On the other hand, there are many internal decisions unique to your organization and office that could easily be decided by doing your own market research. For example, if you’re planning to remodel or add a break room, you don’t need to invest in professional research to determine whether you need two microwaves or three, if you need a bigger refrigerator, or what kind of chairs to use. This is the kind of thing that a brief employee survey or basic discussions could easily answer for you because the importance level is so low. If you make the wrong choice, there’s little to no consequence. If you needed three microwaves but only got two, then get another one later, or if you bought one too many, there’s $70 lost, which is minimal.

So very simply, if what you need to know will have a major impact on your business then you need to hire a research company that has the skills, experience, and expertise to perform major business research that can connect the dots between several different data points and help you get the insights you need to make the right decision.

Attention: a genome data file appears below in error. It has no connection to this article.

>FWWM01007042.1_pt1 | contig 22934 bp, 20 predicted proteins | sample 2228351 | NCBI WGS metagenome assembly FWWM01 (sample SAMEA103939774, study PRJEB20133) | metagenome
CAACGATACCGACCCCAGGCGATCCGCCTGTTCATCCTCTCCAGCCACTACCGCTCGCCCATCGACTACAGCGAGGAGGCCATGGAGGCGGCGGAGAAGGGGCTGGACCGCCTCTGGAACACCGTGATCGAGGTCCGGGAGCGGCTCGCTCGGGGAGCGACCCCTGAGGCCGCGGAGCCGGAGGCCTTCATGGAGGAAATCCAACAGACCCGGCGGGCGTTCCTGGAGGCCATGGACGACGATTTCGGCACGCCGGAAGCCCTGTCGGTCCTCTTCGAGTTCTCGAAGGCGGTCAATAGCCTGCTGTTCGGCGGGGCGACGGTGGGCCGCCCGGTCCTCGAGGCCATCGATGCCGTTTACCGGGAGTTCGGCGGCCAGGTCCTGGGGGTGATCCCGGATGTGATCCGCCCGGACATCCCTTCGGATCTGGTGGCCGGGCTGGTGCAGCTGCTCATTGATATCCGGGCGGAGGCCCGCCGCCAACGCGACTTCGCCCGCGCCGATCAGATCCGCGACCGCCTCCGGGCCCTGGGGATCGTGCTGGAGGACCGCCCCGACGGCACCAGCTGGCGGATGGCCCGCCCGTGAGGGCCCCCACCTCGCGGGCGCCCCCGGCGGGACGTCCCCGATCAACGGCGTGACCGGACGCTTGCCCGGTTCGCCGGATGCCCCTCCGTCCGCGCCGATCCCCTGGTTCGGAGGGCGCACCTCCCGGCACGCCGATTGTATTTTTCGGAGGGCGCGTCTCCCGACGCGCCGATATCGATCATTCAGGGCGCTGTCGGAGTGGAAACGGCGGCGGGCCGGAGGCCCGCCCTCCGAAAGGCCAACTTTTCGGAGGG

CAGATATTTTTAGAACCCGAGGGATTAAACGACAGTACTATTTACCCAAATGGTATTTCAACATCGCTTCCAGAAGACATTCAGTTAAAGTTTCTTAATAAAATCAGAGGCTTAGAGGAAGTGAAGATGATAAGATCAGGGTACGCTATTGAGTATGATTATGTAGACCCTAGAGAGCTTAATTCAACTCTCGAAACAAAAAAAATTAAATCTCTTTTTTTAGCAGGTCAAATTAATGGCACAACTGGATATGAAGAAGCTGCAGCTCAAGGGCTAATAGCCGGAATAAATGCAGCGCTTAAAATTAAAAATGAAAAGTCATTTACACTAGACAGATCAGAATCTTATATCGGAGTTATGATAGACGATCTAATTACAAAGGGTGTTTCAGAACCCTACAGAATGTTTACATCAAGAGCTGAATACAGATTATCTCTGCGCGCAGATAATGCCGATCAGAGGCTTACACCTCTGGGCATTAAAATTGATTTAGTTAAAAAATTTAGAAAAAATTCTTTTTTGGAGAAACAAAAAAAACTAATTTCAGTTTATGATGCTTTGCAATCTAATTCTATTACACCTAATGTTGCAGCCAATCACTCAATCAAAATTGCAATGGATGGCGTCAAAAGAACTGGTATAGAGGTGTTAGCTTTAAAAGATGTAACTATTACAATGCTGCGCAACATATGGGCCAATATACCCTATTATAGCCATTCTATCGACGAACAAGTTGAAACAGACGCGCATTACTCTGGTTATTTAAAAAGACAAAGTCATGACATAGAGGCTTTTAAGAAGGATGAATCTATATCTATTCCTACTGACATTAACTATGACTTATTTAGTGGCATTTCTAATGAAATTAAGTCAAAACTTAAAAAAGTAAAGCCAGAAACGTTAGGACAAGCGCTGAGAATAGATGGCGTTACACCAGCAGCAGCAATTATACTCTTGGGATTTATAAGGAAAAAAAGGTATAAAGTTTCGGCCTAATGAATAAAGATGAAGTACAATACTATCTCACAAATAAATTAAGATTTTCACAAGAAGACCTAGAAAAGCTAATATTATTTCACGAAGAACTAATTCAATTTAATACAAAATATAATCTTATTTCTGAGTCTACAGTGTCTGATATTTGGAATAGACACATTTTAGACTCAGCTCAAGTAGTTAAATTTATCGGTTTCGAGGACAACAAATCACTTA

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What is the Value of a Third Party in Research?

Date: April 5, 2012 | Shawn Herbig | News | Comments Off on What is the Value of a Third Party in Research?

In a previous post, we talked about why companies should not do their own company research. It’s very difficult if you don’t know what you’re doing.

But what if you do know how to do it? Can you do it then?

Still no.

The axiom about not mixing business and friendship actually can play a bit of a role when discussing customer surveys and detailed satisfaction questions. For the most part, no one likes to deliver critical news or less than a glowing report when confronted by a person or company providing a product or service…with one caveat: if a customer has a terrible interaction with a company or service, often they are chomping at the bit to tell the tragic tale and get compensation.